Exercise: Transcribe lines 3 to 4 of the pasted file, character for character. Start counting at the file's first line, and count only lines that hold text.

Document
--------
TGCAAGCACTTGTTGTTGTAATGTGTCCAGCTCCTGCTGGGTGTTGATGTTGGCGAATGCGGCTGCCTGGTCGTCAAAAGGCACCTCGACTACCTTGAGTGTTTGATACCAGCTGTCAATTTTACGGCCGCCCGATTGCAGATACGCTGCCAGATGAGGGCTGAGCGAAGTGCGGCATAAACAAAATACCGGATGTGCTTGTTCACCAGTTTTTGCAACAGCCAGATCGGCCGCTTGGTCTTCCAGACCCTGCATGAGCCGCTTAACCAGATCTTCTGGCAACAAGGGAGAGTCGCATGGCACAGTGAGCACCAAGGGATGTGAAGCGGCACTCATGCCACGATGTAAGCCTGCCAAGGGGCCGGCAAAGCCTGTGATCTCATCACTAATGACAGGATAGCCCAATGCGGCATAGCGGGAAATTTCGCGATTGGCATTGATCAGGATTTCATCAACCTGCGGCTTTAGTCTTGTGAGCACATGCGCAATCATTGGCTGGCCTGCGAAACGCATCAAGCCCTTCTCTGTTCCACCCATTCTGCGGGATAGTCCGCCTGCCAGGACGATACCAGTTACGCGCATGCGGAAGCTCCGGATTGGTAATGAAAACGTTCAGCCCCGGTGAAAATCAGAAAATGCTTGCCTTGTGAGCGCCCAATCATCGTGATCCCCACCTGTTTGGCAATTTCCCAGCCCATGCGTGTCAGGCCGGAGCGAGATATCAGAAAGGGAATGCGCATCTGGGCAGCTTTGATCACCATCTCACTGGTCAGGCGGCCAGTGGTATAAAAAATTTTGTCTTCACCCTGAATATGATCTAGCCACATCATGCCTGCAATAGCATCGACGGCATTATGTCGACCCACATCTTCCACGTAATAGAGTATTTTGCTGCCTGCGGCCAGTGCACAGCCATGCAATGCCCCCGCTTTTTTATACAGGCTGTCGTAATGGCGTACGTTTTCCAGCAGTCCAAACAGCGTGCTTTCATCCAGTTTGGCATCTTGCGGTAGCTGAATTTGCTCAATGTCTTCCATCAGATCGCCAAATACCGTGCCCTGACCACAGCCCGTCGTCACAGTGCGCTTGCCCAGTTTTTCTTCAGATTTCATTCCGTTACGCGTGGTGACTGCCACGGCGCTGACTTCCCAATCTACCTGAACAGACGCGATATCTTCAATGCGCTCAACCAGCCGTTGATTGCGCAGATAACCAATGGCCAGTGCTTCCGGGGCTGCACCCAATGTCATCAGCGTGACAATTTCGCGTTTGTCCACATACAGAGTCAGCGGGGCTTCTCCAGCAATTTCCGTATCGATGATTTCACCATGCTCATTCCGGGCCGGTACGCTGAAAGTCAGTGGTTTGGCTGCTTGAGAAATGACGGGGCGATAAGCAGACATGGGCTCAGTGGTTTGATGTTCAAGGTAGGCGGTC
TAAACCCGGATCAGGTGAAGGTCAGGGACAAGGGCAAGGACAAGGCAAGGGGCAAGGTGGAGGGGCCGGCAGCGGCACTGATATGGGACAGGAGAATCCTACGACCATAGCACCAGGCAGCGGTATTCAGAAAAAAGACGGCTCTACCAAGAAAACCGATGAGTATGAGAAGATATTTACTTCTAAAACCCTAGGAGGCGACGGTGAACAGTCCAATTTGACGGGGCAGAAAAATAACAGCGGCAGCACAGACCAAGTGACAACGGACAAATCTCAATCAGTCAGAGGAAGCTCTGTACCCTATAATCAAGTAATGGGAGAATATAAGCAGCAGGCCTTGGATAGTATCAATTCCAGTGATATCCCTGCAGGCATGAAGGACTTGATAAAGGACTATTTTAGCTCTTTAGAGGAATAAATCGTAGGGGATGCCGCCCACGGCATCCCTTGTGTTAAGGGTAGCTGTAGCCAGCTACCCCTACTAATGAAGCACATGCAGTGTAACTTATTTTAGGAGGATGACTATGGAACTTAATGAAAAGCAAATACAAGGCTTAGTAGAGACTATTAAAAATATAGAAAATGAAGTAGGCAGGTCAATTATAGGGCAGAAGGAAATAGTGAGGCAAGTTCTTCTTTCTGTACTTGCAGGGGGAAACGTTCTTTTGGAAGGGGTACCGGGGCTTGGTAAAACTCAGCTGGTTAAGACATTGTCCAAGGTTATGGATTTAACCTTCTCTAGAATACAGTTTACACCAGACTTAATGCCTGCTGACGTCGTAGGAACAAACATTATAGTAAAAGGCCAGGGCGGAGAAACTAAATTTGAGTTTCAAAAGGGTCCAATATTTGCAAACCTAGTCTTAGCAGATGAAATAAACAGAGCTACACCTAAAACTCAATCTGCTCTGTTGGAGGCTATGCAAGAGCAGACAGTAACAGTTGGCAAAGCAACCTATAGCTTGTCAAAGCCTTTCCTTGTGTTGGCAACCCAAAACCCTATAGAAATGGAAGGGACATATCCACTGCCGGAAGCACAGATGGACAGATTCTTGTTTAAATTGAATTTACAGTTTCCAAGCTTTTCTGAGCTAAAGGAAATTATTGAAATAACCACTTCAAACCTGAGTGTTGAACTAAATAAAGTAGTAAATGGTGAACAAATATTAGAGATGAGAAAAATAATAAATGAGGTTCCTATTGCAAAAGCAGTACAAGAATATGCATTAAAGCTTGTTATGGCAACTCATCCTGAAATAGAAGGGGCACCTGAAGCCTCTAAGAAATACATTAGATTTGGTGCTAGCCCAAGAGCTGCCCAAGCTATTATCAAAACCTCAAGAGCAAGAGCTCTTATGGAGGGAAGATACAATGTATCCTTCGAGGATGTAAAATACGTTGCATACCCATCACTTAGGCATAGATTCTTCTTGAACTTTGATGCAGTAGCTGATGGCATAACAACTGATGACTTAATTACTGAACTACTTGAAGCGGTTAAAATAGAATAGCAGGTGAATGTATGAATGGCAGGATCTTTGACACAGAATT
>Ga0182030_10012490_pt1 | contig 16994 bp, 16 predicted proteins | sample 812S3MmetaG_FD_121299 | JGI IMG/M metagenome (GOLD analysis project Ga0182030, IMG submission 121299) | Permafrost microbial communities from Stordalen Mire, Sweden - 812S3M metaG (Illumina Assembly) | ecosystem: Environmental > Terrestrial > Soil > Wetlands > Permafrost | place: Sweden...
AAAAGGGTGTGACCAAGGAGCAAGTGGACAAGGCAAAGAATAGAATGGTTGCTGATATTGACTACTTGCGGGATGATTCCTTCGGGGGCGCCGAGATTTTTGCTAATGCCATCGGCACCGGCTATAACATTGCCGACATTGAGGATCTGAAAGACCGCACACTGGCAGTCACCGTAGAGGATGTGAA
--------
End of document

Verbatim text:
>Ga0182030_10012490_pt1 | contig 16994 bp, 16 predicted proteins | sample 812S3MmetaG_FD_121299 | JGI IMG/M metagenome (GOLD analysis project Ga0182030, IMG submission 121299) | Permafrost microbial communities from Stordalen Mire, Sweden - 812S3M metaG (Illumina Assembly) | ecosystem: Environmental > Terrestrial > Soil > Wetlands > Permafrost | place: Sweden...
AAAAGGGTGTGACCAAGGAGCAAGTGGACAAGGCAAAGAATAGAATGGTTGCTGATATTGACTACTTGCGGGATGATTCCTTCGGGGGCGCCGAGATTTTTGCTAATGCCATCGGCACCGGCTATAACATTGCCGACATTGAGGATCTGAAAGACCGCACACTGGCAGTCACCGTAGAGGATGTGAA